Let’s say you have a business entity, Widgets, Inc. It’s a Nevada corporation; the corporation is located in Las Vegas. The business has no operations in California but it is a corporation with one owner who resides in California. However, the owner is not involved with day-to-day business; a manager in Las Vegas runs the business. The only officer of the corporation is a Nevadan, too. Does the corporation owe California taxes?
The Franchise Tax Board has said yes for years. Any business entity which is owned by a Californian is subject to California taxation. Earlier this month a court in Los Angeles said no.
As reported in Forbes, the facts weren’t in dispute, and mirror what I wrote above. Since all the evidence showed the company was in Nevada, run by Nevadans, Nevada was the commercial domicile of the company, not California. The company won.
Now, let’s get to the dark side of the case. The article in Forbes doesn’t mention the years in dispute. Unfortunately, the actual ruling does not appear to be available on the Internet. But I did find a predecessor ruling from the Board of Equalization that’s available. Let’s go through the hoops that Daniel V (the corporation in question) went through. From reading the BOE decision, I found that the years in dispute were 1997 and 1998.
Sometime after 1997 and 1998, the Franchise Tax Board sent notices to the company. The company then fought the notices through the FTB’s appeal process. (The dates on this aren’t available.) After losing at the FTB, the company paid some (probably most) of the taxes and penalties, and filed an appeal to the Board of Equalization. (The Board of Equalization hears appeals from the FTB.) The company lost in May 2008, paid the remaining taxes, penalties, and interest, and asked for a rehearing (that’s what I linked to above). That rehearing happened later (probably in late 2008), and the company lost again (the decision was likely not rendered until 2011). The entity then sued in Superior Court (March of 2011). The case was heard in November 2012. The company won…for now. I fully expect the FTB to appeal the decision (though there are reasons not to).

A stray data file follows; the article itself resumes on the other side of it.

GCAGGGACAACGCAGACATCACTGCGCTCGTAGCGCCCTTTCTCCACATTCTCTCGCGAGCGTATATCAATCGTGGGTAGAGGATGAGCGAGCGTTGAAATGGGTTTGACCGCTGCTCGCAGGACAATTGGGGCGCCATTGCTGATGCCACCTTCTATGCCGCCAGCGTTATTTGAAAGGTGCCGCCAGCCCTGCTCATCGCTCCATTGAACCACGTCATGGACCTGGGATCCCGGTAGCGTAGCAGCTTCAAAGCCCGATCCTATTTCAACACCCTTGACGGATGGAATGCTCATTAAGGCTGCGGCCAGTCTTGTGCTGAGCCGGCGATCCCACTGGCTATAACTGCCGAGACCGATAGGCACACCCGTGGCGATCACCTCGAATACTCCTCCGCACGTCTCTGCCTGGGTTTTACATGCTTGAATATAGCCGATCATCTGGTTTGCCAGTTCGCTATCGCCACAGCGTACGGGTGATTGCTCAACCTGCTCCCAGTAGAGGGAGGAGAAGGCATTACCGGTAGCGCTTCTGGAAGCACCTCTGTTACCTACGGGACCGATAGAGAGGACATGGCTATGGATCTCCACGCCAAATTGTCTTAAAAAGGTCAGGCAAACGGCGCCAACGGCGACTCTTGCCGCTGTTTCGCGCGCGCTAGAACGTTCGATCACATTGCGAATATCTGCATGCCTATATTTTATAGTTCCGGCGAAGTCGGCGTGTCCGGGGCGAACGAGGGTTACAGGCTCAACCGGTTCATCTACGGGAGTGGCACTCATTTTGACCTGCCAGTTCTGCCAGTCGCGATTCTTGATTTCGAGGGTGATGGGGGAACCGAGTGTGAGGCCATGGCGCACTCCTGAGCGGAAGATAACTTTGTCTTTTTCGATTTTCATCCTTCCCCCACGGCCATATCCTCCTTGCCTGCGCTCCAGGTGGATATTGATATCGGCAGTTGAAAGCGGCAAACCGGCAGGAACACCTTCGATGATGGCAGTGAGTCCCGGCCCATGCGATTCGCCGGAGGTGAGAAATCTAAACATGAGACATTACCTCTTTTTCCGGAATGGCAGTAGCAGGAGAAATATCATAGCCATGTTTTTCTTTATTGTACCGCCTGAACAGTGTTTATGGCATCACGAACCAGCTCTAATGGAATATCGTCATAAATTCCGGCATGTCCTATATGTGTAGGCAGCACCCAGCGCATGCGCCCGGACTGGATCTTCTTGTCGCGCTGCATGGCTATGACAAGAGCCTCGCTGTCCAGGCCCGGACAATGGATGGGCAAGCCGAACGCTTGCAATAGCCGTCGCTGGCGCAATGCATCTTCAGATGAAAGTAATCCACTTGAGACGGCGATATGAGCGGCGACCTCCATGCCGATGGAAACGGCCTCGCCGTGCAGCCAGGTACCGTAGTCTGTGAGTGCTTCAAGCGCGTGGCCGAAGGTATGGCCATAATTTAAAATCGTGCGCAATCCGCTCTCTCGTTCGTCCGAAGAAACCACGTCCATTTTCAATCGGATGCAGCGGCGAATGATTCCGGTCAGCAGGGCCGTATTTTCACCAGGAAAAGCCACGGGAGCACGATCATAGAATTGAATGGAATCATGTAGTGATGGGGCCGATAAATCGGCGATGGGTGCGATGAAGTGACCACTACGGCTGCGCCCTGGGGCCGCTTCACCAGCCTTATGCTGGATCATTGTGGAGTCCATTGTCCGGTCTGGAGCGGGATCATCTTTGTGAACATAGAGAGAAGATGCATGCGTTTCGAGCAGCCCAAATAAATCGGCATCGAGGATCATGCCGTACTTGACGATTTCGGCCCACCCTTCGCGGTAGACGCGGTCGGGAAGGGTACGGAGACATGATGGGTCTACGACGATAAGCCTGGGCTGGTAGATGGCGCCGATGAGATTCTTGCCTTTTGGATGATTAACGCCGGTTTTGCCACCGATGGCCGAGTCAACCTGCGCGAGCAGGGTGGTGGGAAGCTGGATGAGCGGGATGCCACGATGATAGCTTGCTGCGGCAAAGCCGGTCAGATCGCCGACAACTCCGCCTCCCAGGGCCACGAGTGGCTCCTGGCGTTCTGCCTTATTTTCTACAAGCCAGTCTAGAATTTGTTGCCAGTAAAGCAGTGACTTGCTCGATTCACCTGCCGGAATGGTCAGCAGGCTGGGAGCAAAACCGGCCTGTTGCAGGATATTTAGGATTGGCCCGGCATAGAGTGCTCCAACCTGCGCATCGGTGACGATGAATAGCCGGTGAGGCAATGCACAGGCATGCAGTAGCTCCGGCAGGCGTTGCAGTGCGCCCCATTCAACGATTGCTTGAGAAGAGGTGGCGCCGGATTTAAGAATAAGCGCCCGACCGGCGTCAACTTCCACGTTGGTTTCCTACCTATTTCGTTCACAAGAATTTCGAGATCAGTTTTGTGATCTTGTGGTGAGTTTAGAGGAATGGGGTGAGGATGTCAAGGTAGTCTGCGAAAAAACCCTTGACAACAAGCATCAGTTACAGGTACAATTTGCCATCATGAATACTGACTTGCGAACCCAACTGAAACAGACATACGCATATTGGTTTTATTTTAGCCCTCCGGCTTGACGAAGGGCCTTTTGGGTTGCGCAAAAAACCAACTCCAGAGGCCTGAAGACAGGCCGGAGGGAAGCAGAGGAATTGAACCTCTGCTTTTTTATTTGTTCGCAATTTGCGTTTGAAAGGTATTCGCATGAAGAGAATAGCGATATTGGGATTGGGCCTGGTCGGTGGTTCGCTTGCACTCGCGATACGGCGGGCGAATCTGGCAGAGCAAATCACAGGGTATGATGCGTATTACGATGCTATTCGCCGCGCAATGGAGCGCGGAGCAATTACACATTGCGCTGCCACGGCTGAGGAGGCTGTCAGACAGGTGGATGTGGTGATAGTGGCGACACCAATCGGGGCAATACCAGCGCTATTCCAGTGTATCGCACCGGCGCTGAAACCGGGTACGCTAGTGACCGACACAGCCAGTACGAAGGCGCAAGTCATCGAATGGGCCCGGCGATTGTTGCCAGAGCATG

Consider also the FTB’s mentality. This case did go through the FTB appeals process, and the company lost. As far as the FTB is concerned, any business that can be loosely tied to California owes California taxes…period. The facts of this case definitely make one wonder about how the company lost at both the FTB and BOE. But I digress….
I expect an appeal because the FTB’s litigation strategy has been to appeal almost every case, whether they’re in the right or the wrong (see Gilbert Hyatt). Part of this is the FTB’s litigation strategy: To exhaust individuals thinking of suing the agency. It takes a lot of time and money to sue the FTB.
One reason not to appeal is because this case only stands as precedent for the one company involved. If the FTB appeals and loses, then this case is binding upon the FTB (to all businesses with a similar set of facts).
Finally, consider how long this case has festered. It’s been ten years (at least) and it’s likely still not done. It does take a lot of money to fight the FTB.